Netherlands Antilles

Netherlands Antilles
   Part of the group of islands in the Caribbean, of which six belong to the Kingdom of the Netherlands: Curacao, Aruba, Bonaire, St. Maarten, St. Eustatius, and Saba. During the first half of the 17th century, the islands were conquered from the Spaniards. After the Treaty of Munster in 1648, the char tered West India Company governed the islands in the name of the States General. They were a stronghold for Dutch strategic and com mercial interests in the Americas. During the Napoleonic Wars, the British conquered the islands, which were returned to the new King dom of the Netherlands by the Congress of Vienna. They received their own governor in 1845.
   The name “Nederlandse Antillen” was officially introduced in the constitution of 1948. According to the 1954 Statute of the King dom of the Netherlands, the six together became a separate part of the kingdom, with their own central government and a local admin istration on each isle. In 1986, Aruba obtained autonomy (status aparte). Although the remaining islands wished to maintain the ex isting constitutional relationships during the 1990s, the latest plebiscites after 2000 showed different outcomes. Curacao and St. Maarten voted for the option to obtain the same position as Aruba. Bonaire and Saba, on the other hand, chose for a direct constitutional relationship with the Netherlands. Only St. Eustatius aimed for con tinuation of the present association of the Netherlands Antilles. In any case, negotiations will end the position of the present central An tillean government and parliament (the Staten), which consists of 22 members (14 from Curacao, St. Maarten and Bonaire three each, and St. Eustatius and Saba one each), probably in December 2008. In recent decades, many young Antilleans moved to the Nether lands, wishing for a better future. This migration, combined with severe budget deficits, corruption, drug smuggling—mainly from Curacao—and old colonial resentment has complicated and frus trated the relationship with the government in The Hague.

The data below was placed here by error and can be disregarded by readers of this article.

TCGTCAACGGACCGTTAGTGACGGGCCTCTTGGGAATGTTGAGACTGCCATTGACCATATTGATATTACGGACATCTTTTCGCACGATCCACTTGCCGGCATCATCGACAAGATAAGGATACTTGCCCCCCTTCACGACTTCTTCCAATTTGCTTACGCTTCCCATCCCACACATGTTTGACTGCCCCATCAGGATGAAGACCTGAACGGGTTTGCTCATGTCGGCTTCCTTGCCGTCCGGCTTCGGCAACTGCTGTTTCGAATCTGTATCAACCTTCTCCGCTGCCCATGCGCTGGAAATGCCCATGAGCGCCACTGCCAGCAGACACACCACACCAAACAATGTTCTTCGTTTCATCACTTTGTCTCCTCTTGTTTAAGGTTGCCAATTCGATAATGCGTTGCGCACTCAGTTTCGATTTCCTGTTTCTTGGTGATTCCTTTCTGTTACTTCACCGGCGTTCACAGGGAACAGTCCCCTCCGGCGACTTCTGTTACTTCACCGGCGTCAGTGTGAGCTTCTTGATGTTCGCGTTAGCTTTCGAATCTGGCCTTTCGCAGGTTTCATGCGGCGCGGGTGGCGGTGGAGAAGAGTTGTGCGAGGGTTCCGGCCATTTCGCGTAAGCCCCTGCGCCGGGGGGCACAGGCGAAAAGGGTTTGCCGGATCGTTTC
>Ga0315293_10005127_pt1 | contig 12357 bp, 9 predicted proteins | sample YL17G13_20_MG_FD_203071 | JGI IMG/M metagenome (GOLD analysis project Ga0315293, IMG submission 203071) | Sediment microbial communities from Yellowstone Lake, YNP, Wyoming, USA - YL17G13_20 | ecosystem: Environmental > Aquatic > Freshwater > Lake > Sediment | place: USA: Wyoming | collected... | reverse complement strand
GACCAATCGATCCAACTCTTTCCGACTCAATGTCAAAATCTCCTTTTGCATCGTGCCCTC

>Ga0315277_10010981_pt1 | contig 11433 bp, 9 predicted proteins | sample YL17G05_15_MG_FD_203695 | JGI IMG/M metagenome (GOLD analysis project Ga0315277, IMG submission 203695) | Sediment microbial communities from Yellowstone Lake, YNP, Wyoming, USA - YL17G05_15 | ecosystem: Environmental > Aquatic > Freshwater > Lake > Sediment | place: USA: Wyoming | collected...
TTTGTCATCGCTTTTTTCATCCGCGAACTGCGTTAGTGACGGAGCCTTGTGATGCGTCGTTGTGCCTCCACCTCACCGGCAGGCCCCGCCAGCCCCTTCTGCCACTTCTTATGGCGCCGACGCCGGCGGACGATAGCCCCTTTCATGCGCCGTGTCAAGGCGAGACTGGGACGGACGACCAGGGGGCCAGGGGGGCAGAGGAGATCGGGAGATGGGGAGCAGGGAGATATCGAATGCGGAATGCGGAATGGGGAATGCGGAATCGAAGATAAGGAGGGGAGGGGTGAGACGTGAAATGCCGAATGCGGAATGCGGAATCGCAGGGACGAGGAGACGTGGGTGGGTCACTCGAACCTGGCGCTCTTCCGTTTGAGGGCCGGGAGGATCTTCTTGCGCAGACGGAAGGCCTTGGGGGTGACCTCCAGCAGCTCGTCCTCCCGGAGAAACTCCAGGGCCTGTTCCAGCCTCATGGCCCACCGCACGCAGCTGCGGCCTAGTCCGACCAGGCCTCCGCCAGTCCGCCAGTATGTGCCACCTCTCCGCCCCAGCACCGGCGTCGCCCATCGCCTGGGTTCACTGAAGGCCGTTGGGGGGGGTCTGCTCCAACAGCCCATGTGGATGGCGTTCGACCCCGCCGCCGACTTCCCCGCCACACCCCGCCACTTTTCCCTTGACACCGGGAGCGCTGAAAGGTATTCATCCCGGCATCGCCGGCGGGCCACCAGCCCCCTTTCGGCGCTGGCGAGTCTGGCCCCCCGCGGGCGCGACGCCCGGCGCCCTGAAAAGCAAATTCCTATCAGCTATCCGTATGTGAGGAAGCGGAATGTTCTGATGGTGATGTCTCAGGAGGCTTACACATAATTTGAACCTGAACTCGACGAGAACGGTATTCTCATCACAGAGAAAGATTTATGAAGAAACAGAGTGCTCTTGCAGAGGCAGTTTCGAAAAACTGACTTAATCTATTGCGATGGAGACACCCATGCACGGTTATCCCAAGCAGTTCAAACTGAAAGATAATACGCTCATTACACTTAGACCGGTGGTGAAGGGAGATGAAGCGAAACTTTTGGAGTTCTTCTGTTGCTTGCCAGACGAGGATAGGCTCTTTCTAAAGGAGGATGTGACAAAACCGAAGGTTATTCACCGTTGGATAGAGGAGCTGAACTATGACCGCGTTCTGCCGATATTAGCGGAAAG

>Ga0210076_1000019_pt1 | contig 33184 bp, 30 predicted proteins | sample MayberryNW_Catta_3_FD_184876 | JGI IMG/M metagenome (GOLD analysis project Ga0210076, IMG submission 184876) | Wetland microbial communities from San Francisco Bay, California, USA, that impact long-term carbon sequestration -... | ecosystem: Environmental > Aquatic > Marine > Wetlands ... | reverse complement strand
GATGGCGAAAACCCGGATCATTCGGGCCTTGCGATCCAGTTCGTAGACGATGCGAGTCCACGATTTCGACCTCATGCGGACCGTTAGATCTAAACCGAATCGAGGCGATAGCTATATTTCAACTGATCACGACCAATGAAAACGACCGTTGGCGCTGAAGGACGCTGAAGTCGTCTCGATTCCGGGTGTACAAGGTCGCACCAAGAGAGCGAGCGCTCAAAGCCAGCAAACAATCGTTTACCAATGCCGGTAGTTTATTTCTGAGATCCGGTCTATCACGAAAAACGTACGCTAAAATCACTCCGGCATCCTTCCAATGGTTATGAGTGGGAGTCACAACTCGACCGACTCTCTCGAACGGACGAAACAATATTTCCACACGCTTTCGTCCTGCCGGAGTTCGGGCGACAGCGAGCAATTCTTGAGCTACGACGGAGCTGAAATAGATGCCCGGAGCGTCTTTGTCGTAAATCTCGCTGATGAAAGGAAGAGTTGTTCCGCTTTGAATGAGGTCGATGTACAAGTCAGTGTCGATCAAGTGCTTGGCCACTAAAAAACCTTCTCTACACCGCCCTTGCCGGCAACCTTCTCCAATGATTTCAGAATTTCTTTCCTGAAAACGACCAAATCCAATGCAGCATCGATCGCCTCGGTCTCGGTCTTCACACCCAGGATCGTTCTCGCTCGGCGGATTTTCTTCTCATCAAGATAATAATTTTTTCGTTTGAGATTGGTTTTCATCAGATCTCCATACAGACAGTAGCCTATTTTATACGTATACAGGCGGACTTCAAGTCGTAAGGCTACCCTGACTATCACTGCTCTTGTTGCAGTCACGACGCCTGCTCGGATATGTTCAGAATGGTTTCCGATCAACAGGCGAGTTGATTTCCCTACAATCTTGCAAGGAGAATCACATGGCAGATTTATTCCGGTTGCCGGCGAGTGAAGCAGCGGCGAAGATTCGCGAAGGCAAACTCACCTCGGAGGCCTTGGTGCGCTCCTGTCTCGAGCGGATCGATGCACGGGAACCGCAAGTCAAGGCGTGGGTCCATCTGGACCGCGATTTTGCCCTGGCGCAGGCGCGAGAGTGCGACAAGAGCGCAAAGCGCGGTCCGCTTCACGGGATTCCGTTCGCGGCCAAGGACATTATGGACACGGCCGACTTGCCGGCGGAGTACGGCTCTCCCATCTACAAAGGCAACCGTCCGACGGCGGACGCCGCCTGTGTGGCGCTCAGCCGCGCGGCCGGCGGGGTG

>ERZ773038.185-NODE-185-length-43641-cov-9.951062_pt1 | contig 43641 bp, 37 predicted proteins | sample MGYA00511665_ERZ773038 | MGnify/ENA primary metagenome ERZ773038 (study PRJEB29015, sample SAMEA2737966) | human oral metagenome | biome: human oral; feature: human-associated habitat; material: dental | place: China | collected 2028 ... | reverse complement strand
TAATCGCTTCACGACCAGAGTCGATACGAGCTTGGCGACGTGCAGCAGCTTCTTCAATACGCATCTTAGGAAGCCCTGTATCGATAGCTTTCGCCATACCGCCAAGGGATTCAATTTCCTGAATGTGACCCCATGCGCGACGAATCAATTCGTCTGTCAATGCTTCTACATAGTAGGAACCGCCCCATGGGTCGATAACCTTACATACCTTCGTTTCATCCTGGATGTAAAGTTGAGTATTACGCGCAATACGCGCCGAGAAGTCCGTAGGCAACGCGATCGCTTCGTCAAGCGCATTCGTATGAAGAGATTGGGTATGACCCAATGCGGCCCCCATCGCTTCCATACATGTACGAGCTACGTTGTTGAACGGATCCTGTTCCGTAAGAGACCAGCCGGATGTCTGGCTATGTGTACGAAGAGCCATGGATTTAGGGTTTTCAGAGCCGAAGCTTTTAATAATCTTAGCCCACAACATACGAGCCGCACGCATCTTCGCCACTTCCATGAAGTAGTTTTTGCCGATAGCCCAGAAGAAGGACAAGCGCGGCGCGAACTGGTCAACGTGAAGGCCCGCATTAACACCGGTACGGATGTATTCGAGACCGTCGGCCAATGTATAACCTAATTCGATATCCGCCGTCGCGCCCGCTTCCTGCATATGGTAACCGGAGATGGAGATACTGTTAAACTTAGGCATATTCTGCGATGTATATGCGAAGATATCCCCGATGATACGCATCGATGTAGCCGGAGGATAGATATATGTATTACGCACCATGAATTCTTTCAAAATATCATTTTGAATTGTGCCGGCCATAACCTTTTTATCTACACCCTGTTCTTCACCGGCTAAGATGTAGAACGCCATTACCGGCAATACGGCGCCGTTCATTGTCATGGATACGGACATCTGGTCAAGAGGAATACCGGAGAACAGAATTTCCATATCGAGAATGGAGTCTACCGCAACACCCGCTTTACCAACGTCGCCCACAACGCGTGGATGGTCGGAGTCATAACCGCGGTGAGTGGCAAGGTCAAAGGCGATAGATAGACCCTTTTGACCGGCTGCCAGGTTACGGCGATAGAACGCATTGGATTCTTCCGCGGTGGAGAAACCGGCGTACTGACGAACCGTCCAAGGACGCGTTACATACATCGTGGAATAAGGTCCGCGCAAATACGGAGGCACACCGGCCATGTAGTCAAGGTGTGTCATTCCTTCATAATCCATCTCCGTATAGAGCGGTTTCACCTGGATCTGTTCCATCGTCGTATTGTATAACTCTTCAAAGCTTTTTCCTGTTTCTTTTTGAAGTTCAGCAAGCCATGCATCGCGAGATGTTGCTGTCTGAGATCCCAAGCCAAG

Historical Dictionary of the Netherlands. . 2012.

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